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Club3D Radeon X800XL PCI Express Club 3D Radeon X800XL PCI Express: Can't spare the $600 for an X850XT? The X800XL's performance offers similar performance at a much lower cost.
Date: March 18, 2005
Manufacturer:
Written By:

NFS: Underground 2

Min
Max
Avg
Club-3D X800XL @ 1280x1024, 4AA, 8AF
30
53
42.1
Club-3D X800XL @ 1600x1200, 2AA, 4AF
26
49
41.1

NFS: Underground 2 will play pretty well at 1600x1200, 2x AntiAliasing and 4x Anisotropic filtering. The only time you will really notice the slowdowns is getting off the startline as the particle effects from the tire smoke and all the other cars on screen at once does drop the frames. However, once off the start line and it's only you, the traffic and the city skyline to render then fps will rise again. The general dips in the graph indicate sections heavy on traffic with the major dips at the end being me crashing and taking off with a tire smoking burnout. I personally prefer to drop the resolution to 1280x1024, 4x AntiAliasing and 8x Anisotropic filtering, which the Club-3D Radeon X800XL handles well. For online play you will likely want to make sure of no slowdowns at the startline with perhaps 2x AntiAliasing, 4x Anisotropic filtering, but for a quick blast around the city in single player you will be fine.

Image Quality

1280x1024 is the resolution of choice for Need For Speed: Underground 2 for more than just the ability to increase the graphic enhancements; the difference from the resolution change to 1600x1200 won't be noticed by most in the same way that 1024x768 to 1280x1024 will be. It's tough to show this in a side by side comparison from screenshots as they are different sizes on your screen rather than being different sizes filling your screen.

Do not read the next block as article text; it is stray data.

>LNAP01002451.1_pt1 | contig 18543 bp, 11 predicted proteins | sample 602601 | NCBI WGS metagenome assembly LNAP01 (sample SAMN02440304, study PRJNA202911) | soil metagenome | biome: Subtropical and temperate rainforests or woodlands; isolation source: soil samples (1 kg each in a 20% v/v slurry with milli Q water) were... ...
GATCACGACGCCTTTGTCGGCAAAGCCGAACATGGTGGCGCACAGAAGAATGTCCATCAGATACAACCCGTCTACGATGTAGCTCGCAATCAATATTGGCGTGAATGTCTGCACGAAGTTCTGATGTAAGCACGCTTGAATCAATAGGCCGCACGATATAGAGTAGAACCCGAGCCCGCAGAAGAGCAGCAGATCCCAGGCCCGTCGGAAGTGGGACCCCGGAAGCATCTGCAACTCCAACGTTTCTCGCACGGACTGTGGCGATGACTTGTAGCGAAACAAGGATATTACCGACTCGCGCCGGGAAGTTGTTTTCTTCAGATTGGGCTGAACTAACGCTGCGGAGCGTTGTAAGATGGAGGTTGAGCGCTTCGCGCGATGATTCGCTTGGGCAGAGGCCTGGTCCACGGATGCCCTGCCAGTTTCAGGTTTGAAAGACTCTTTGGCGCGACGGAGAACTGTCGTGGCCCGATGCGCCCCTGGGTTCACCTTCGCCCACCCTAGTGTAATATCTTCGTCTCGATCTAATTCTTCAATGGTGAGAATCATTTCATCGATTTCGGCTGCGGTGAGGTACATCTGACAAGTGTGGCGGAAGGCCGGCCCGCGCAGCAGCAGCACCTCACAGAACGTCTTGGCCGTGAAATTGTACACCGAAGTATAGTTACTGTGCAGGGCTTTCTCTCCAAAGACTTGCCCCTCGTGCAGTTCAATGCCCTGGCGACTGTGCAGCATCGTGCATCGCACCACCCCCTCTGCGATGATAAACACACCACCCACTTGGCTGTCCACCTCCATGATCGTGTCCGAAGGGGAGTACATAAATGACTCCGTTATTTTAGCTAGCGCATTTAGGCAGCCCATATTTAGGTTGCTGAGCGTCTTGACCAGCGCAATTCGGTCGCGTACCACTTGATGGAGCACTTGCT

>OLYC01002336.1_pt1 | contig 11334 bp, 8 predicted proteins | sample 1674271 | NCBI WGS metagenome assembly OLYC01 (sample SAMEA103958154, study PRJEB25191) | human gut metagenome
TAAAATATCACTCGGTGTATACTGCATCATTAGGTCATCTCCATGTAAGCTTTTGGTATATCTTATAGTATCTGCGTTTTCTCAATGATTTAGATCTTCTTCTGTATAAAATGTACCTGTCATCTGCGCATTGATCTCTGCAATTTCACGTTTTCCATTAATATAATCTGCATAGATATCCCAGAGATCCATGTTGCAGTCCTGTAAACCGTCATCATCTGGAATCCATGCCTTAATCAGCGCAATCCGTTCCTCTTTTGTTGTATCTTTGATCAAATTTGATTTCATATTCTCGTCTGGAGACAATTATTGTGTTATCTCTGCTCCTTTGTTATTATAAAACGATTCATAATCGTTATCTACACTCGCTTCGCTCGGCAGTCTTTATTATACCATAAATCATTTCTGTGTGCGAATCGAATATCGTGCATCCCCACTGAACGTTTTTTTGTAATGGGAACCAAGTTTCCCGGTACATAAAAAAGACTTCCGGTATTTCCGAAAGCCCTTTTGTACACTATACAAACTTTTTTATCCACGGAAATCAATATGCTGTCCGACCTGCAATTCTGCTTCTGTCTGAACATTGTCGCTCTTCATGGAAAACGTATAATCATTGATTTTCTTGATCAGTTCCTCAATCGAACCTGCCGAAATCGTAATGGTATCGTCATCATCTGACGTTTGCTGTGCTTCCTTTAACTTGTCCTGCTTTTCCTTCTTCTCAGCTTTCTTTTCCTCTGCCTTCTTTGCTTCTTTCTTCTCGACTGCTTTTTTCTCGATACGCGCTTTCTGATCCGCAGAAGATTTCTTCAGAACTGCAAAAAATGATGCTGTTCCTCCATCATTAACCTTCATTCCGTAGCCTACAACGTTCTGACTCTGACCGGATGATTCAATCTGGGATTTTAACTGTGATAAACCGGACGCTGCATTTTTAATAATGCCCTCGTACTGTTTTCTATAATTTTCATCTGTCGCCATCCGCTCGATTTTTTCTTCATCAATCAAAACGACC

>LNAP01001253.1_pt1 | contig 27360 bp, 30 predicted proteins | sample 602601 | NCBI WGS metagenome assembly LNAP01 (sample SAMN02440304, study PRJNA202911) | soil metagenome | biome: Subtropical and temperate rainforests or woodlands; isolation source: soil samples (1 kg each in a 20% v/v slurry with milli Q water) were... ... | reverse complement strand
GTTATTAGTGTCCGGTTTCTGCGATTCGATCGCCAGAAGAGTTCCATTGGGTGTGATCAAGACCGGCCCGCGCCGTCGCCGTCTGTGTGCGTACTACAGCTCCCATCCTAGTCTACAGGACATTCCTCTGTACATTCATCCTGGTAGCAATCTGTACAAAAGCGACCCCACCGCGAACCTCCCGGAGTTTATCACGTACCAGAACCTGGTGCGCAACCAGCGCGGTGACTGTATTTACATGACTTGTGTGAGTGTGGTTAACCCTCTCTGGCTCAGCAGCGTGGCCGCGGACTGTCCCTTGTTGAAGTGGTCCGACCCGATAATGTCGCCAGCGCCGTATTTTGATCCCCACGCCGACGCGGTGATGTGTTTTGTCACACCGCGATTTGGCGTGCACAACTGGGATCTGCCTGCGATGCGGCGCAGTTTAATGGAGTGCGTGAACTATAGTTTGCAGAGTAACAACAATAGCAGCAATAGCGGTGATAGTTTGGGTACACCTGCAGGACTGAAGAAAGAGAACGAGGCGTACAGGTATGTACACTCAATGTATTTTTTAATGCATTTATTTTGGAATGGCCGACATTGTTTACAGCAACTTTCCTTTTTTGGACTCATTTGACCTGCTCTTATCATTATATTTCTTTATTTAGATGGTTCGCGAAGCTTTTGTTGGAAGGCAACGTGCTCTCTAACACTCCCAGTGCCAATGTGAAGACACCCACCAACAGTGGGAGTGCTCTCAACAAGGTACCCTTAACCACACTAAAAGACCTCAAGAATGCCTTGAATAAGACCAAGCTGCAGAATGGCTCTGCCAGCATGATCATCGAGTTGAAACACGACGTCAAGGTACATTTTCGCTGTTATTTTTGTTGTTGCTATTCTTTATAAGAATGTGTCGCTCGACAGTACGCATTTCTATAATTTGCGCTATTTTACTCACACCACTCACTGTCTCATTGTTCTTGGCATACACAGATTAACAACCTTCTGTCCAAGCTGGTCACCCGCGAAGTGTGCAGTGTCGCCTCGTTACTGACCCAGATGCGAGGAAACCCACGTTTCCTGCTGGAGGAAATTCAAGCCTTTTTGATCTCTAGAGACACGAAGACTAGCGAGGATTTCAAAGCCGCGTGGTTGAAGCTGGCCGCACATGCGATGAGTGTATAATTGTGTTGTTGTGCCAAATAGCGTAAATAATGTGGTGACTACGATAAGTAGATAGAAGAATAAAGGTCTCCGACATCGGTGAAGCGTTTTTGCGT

While we're on the subject of IQ, there has been some debate regarding NVIDIA's latest GPUs supporting Shader Model 3 and ATI VPUs sticking with Shader Model 2.0B. Shader Model 3.0 is a combination of Pixel Shader 3.0 and Vertex Shader 3.0, and also includes the SM2.0, SM1.1 and of course the other previous Pixel and Vertex instructions prior to 3.0. Another addition to Shader Model 3.0 is Displacement Mapping, which is similar to Bump Mapping, although unlike with Bump Mapping where you merely get the illusion of a raised surface, Displacement Mapping will actually raise the surface.

The other big thing with Shader Model 3.0 is Geometry Instancing which is a method of copying objects that are rendered the same rather than rendering more than one object. For example, perhaps you have a forest full of trees in a game, and all the trees look the same. Rather than rendering each individual tree, Geometry Instancing will copy the first one and duplicate it for the others.

When it comes to current graphics cards, the GeForce 6 series cards support Shader Model 3.0, although ATI cards currently do not. However, in practice, Shader Model 3.0 currently doesn't bring all that much to the table in the way of either performance or image quality; you can render just as well with Shader Model 2.0b (supported by ATI's X700/X800 Series).